The pupillary dilation that occurs following use of many antidepressant drugs including clomipramine may trigger an angle closure attack in a patient with anatomically narrow angles who does not have a patent iridectomy.
During premarket evaluation, seizure was identified as the most significant risk of clomipramine use.
The observed cumulative incidence of seizures among patients exposed to clomipramine at doses up to 300 mg/day was 0.64% at 90 days, 1.12% at 180 days, and 1.45% at 365 days. The cumulative rates correct the crude rate of 0.7%, (25 of 3519 patients) for the variable duration of exposure in clinical trials.
Although dose appears to be a predictor of seizure, there is a confounding of dose and duration of exposure, making it difficult to assess independently the effect of either factor alone. The ability to predict the occurrence of seizures in subjects exposed to doses of CMI greater than 250 mg is limited, given that the plasma concentration of CMI may be dose-dependent and may vary among subjects given the same dose. Nevertheless, prescribers are advised to limit the daily dose to a maximum of 250 mg in adults and 3 mg/kg (or 200 mg) in children and adolescents (see DOSAGE AND ADMINISTRATION).
Caution should be used in administering clomipramine to patients with a history of seizures or other predisposing factors, e.g., brain damage of varying etiology, alcoholism, and concomitant use with other drugs that lower the seizure threshold.
Rare reports of fatalities in association with seizures have been reported by foreign postmarketing surveillance, but not in U.S. clinical trials. In some of these cases, clomipramine had been administered with other epileptogenic agents; in others, the patients involved had possibly predisposing medical conditions. Thus a causal association between clomipramine treatment and these fatalities has not been established.
Physicians should discuss with patients the risk of taking clomipramine while engaging in activities in which sudden loss of consciousness could result in serious injury to the patient or others, e.g., the operation of complex machinery, driving, swimming, climbing.
Since depression is a commonly associated feature of OCD, the risk of suicide must be considered. Prescriptions for clomipramine hydrochloride should be written for the smallest quantity of capsules consistent with good patient management, in order to reduce the risk of overdose.
Modest orthostatic decreases in blood pressure and modest tachycardia were each seen in approximately 20% of patients taking clomipramine hydrochloride in clinical trials; but patients were frequently asymptomatic. Among approximately 1400 patients treated with CMI in the premarketing experience who had ECGs, 1.5% developed abnormalities during treatment, compared with 3.1% of patients receiving active control drugs and 0.7% of patients receiving placebo. The most common ECG changes were PVCs, ST-T wave changes, and intraventricular conduction abnormalities. These changes were rarely associated with significant clinical symptoms. Nevertheless, caution is necessary in treating patients with known cardiovascular disease, and gradual dose titration is recommended.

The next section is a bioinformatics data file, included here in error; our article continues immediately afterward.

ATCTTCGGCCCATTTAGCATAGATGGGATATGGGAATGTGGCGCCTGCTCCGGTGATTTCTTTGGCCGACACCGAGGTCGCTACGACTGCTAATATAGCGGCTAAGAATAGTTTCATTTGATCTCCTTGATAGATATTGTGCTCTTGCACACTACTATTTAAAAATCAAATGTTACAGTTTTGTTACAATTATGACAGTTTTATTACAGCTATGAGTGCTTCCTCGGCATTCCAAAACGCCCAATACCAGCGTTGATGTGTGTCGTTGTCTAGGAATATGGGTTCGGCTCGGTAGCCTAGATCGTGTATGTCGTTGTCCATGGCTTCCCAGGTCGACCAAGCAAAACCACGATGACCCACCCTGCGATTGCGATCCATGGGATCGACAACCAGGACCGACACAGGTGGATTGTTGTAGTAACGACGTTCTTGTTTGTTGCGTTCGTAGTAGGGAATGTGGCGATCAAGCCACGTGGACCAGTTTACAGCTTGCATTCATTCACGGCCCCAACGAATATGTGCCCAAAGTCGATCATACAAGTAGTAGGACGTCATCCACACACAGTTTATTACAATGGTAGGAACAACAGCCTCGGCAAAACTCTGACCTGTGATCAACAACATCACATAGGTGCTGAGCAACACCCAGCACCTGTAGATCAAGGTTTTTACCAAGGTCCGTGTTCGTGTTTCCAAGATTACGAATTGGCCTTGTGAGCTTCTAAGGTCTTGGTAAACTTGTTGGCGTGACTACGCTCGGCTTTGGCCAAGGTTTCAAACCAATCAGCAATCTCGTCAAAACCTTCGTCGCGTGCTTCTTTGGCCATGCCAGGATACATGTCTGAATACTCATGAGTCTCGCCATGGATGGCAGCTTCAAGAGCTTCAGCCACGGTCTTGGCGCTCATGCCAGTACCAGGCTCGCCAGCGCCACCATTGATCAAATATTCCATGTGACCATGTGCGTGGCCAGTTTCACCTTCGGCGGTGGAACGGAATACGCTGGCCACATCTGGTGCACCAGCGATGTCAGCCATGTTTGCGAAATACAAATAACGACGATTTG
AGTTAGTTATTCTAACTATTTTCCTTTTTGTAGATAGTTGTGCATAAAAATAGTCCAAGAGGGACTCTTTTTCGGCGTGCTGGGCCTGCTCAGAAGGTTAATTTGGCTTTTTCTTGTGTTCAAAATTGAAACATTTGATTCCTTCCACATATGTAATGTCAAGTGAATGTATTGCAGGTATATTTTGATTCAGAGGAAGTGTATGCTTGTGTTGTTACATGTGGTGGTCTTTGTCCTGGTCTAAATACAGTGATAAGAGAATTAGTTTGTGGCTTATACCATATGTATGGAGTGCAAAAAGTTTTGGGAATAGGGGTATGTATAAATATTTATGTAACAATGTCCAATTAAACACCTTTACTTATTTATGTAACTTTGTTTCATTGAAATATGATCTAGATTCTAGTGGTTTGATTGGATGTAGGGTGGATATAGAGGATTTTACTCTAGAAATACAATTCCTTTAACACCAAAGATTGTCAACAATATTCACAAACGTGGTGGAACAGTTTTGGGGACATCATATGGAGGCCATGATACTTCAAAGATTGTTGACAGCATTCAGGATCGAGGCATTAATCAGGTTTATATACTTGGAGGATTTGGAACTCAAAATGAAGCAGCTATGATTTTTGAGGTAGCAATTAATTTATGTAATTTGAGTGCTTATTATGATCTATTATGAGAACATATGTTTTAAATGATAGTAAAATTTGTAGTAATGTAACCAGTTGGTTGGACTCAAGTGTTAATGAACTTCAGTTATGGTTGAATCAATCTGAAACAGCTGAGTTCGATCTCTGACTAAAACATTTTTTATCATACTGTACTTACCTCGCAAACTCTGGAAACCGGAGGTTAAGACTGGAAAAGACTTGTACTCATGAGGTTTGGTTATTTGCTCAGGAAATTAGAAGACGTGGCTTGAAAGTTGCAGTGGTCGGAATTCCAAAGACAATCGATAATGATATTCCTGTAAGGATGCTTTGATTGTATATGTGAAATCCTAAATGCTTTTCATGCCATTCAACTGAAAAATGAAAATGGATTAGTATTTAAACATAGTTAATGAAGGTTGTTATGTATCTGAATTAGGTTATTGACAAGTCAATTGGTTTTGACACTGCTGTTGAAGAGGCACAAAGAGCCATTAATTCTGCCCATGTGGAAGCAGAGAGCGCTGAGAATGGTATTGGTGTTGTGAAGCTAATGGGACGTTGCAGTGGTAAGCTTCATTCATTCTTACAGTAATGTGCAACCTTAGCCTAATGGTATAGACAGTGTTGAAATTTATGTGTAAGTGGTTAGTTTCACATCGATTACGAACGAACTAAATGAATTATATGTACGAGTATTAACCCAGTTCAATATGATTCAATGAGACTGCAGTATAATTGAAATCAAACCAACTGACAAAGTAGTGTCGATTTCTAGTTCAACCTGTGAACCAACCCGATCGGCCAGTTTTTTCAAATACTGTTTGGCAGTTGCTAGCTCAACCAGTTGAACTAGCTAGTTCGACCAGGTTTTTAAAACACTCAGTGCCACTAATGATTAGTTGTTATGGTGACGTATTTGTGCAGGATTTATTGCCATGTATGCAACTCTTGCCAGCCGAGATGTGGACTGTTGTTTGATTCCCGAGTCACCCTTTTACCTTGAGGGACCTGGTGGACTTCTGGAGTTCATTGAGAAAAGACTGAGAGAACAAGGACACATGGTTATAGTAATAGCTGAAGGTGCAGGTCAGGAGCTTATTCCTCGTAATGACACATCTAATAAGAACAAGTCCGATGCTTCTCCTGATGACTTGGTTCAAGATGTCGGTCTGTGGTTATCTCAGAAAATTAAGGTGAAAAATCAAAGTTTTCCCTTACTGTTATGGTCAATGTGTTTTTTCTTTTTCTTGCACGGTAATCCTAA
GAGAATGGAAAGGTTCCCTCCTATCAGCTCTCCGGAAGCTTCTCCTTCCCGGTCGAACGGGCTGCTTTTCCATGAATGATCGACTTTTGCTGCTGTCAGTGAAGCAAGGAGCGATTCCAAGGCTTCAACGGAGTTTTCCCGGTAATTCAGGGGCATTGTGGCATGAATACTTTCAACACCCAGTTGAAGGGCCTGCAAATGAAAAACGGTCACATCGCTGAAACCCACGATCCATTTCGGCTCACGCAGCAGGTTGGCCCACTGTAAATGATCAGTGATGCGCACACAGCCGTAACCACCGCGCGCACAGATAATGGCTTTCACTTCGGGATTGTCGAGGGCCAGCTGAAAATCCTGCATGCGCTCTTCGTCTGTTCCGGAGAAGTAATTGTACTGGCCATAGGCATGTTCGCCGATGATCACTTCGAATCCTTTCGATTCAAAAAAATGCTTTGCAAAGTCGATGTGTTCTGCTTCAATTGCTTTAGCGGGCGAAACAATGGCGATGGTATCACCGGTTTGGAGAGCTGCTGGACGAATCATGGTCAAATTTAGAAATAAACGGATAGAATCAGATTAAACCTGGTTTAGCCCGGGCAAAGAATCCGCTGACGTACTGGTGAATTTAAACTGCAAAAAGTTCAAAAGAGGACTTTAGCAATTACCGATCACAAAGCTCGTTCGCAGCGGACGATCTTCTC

Patients treated with clomipramine have been reported to show a variety of neuropsychiatric signs and symptoms including delusions, hallucinations, psychotic episodes, confusion, and paranoia. Because of the uncontrolled nature of many of the studies, it is impossible to provide a precise estimate of the extent of risk imposed by treatment with clomipramine. As with tricyclic antidepressants to which it is closely related, clomipramine may precipitate an acute psychotic episode in patients with unrecognized schizophrenia.
During premarketing testing of clomipramine in patients with affective disorder, hypomania or mania was precipitated in several patients. Activation of mania or hypomania has also been reported in a small proportion of patients with affective disorder treated with marketed tricyclic antidepressants, which are closely related to clomipramine.
During premarketing testing, clomipramine was occasionally associated with elevations in SGOT and SGPT (pooled incidence of approximately 1% and 3%, respectively) of potential clinical importance (i.e., values greater than 3 times the upper limit of normal). In the vast majority of instances, these enzyme increases were not associated with other clinical findings suggestive of hepatic injury; moreover, none were jaundiced. Rare reports of more severe liver injury, some fatal, have been recorded in foreign postmarketing experience. Caution is indicated in treating patients with known liver disease, and periodic monitoring of hepatic enzyme levels is recommended in such patients.